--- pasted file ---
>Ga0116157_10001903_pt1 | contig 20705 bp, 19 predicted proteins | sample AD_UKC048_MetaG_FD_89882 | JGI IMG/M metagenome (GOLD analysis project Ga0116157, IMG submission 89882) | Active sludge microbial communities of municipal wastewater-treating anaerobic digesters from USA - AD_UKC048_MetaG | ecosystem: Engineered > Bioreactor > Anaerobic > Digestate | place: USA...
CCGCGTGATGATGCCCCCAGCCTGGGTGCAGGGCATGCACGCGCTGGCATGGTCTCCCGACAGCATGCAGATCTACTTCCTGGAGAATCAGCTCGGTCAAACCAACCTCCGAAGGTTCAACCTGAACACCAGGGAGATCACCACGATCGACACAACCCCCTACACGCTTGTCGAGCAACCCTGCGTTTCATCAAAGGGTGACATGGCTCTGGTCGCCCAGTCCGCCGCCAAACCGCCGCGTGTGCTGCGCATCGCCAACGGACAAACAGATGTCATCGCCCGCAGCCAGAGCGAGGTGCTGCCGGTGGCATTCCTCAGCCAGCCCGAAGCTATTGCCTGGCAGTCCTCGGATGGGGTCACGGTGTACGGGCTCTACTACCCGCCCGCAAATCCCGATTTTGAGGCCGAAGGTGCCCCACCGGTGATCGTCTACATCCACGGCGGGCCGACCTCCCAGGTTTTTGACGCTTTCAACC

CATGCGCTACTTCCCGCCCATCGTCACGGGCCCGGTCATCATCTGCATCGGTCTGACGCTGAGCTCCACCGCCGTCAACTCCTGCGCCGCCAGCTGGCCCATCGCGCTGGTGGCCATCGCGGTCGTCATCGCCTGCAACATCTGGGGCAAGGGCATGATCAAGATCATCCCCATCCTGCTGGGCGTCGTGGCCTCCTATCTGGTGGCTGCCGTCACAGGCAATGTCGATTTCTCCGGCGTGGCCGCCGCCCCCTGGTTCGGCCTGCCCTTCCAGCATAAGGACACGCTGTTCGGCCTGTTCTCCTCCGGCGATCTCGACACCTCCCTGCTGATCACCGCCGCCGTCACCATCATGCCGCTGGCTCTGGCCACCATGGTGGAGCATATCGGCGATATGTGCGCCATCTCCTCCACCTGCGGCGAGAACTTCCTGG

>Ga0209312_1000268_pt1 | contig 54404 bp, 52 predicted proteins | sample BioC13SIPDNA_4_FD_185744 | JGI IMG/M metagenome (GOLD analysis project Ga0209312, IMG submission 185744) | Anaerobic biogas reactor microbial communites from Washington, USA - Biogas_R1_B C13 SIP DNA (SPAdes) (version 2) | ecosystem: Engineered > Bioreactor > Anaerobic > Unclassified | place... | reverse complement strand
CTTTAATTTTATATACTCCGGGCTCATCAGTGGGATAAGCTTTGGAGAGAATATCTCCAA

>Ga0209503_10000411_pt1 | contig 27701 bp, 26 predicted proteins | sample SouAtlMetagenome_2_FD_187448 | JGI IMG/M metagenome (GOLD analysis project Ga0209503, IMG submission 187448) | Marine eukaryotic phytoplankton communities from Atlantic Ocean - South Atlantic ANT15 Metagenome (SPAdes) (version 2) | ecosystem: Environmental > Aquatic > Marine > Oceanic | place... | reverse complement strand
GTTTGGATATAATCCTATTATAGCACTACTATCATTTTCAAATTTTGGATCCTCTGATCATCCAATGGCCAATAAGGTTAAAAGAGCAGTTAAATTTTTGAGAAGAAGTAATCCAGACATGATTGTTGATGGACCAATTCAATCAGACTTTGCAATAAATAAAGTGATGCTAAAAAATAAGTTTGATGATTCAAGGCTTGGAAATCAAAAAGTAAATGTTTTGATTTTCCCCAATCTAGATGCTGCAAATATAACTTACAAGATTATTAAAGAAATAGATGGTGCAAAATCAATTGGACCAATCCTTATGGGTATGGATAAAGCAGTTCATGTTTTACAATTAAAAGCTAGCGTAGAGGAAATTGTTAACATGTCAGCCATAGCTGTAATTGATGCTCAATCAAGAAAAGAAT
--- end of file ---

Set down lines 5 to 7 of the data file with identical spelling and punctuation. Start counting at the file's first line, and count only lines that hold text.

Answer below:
CTTTAATTTTATATACTCCGGGCTCATCAGTGGGATAAGCTTTGGAGAGAATATCTCCAA

>Ga0209503_10000411_pt1 | contig 27701 bp, 26 predicted proteins | sample SouAtlMetagenome_2_FD_187448 | JGI IMG/M metagenome (GOLD analysis project Ga0209503, IMG submission 187448) | Marine eukaryotic phytoplankton communities from Atlantic Ocean - South Atlantic ANT15 Metagenome (SPAdes) (version 2) | ecosystem: Environmental > Aquatic > Marine > Oceanic | place... | reverse complement strand
GTTTGGATATAATCCTATTATAGCACTACTATCATTTTCAAATTTTGGATCCTCTGATCATCCAATGGCCAATAAGGTTAAAAGAGCAGTTAAATTTTTGAGAAGAAGTAATCCAGACATGATTGTTGATGGACCAATTCAATCAGACTTTGCAATAAATAAAGTGATGCTAAAAAATAAGTTTGATGATTCAAGGCTTGGAAATCAAAAAGTAAATGTTTTGATTTTCCCCAATCTAGATGCTGCAAATATAACTTACAAGATTATTAAAGAAATAGATGGTGCAAAATCAATTGGACCAATCCTTATGGGTATGGATAAAGCAGTTCATGTTTTACAATTAAAAGCTAGCGTAGAGGAAATTGTTAACATGTCAGCCATAGCTGTAATTGATGCTCAATCAAGAAAAGAAT